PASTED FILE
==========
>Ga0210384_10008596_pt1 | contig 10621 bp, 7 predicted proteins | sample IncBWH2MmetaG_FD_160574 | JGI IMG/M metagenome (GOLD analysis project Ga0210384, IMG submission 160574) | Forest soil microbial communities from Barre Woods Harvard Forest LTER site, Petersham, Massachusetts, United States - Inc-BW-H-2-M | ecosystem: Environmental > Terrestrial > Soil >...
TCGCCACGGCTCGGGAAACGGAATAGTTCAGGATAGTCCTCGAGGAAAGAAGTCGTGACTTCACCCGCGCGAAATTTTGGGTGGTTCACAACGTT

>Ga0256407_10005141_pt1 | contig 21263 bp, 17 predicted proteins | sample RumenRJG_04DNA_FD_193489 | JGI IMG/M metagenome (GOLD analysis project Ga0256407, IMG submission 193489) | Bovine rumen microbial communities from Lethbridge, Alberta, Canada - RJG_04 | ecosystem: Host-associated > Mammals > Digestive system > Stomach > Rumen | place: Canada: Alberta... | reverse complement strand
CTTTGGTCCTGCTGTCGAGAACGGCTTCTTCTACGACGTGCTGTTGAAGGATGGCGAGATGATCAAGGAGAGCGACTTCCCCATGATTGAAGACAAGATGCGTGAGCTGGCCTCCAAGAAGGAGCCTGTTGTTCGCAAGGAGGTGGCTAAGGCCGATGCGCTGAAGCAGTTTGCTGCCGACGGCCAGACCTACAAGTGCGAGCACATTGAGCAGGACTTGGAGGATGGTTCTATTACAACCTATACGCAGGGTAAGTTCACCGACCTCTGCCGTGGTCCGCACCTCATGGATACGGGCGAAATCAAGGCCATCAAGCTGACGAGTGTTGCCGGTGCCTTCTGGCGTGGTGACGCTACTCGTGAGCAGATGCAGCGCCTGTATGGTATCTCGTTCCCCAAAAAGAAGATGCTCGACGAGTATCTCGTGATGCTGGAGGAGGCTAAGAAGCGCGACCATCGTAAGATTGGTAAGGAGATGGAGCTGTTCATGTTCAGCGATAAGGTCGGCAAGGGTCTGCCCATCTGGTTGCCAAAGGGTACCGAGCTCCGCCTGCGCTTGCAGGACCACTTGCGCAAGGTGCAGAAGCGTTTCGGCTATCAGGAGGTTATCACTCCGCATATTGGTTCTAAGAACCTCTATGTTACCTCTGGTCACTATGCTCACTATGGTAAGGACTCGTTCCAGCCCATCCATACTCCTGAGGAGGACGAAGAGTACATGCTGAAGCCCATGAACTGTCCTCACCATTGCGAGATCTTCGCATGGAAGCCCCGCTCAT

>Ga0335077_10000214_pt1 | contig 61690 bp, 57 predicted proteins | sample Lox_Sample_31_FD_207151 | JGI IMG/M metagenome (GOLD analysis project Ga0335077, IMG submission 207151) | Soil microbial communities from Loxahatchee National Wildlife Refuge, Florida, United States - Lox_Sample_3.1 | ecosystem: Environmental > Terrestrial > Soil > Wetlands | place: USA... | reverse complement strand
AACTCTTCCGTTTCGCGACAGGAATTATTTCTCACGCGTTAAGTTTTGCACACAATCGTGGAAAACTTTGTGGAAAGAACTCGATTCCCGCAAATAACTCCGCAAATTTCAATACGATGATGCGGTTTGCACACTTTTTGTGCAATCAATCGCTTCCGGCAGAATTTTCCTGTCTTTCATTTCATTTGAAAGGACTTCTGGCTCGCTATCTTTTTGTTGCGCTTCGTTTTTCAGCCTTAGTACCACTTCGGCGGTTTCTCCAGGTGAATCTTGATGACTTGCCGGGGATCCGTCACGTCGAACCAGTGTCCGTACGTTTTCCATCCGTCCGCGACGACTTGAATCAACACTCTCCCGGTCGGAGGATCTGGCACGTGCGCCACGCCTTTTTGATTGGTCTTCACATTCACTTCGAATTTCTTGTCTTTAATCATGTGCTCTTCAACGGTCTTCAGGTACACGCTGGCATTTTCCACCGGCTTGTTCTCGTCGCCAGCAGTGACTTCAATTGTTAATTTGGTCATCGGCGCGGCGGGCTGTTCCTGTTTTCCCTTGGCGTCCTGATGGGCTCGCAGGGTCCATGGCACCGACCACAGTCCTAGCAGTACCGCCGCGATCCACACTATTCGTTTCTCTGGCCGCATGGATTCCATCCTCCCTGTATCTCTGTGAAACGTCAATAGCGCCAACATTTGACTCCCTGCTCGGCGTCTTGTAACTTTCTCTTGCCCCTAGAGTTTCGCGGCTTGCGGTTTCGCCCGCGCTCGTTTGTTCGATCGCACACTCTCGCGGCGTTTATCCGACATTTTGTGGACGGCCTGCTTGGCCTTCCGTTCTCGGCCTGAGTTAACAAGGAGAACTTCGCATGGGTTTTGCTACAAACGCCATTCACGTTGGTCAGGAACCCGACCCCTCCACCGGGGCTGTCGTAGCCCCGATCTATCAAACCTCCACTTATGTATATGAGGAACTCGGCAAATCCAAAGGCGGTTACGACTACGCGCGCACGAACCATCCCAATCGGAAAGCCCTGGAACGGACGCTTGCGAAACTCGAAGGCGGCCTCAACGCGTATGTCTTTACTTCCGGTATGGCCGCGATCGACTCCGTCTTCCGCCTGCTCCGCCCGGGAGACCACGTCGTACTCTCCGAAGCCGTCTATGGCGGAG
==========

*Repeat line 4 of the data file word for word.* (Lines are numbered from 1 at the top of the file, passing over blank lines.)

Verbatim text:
CTTTGGTCCTGCTGTCGAGAACGGCTTCTTCTACGACGTGCTGTTGAAGGATGGCGAGATGATCAAGGAGAGCGACTTCCCCATGATTGAAGACAAGATGCGTGAGCTGGCCTCCAAGAAGGAGCCTGTTGTTCGCAAGGAGGTGGCTAAGGCCGATGCGCTGAAGCAGTTTGCTGCCGACGGCCAGACCTACAAGTGCGAGCACATTGAGCAGGACTTGGAGGATGGTTCTATTACAACCTATACGCAGGGTAAGTTCACCGACCTCTGCCGTGGTCCGCACCTCATGGATACGGGCGAAATCAAGGCCATCAAGCTGACGAGTGTTGCCGGTGCCTTCTGGCGTGGTGACGCTACTCGTGAGCAGATGCAGCGCCTGTATGGTATCTCGTTCCCCAAAAAGAAGATGCTCGACGAGTATCTCGTGATGCTGGAGGAGGCTAAGAAGCGCGACCATCGTAAGATTGGTAAGGAGATGGAGCTGTTCATGTTCAGCGATAAGGTCGGCAAGGGTCTGCCCATCTGGTTGCCAAAGGGTACCGAGCTCCGCCTGCGCTTGCAGGACCACTTGCGCAAGGTGCAGAAGCGTTTCGGCTATCAGGAGGTTATCACTCCGCATATTGGTTCTAAGAACCTCTATGTTACCTCTGGTCACTATGCTCACTATGGTAAGGACTCGTTCCAGCCCATCCATACTCCTGAGGAGGACGAAGAGTACATGCTGAAGCCCATGAACTGTCCTCACCATTGCGAGATCTTCGCATGGAAGCCCCGCTCAT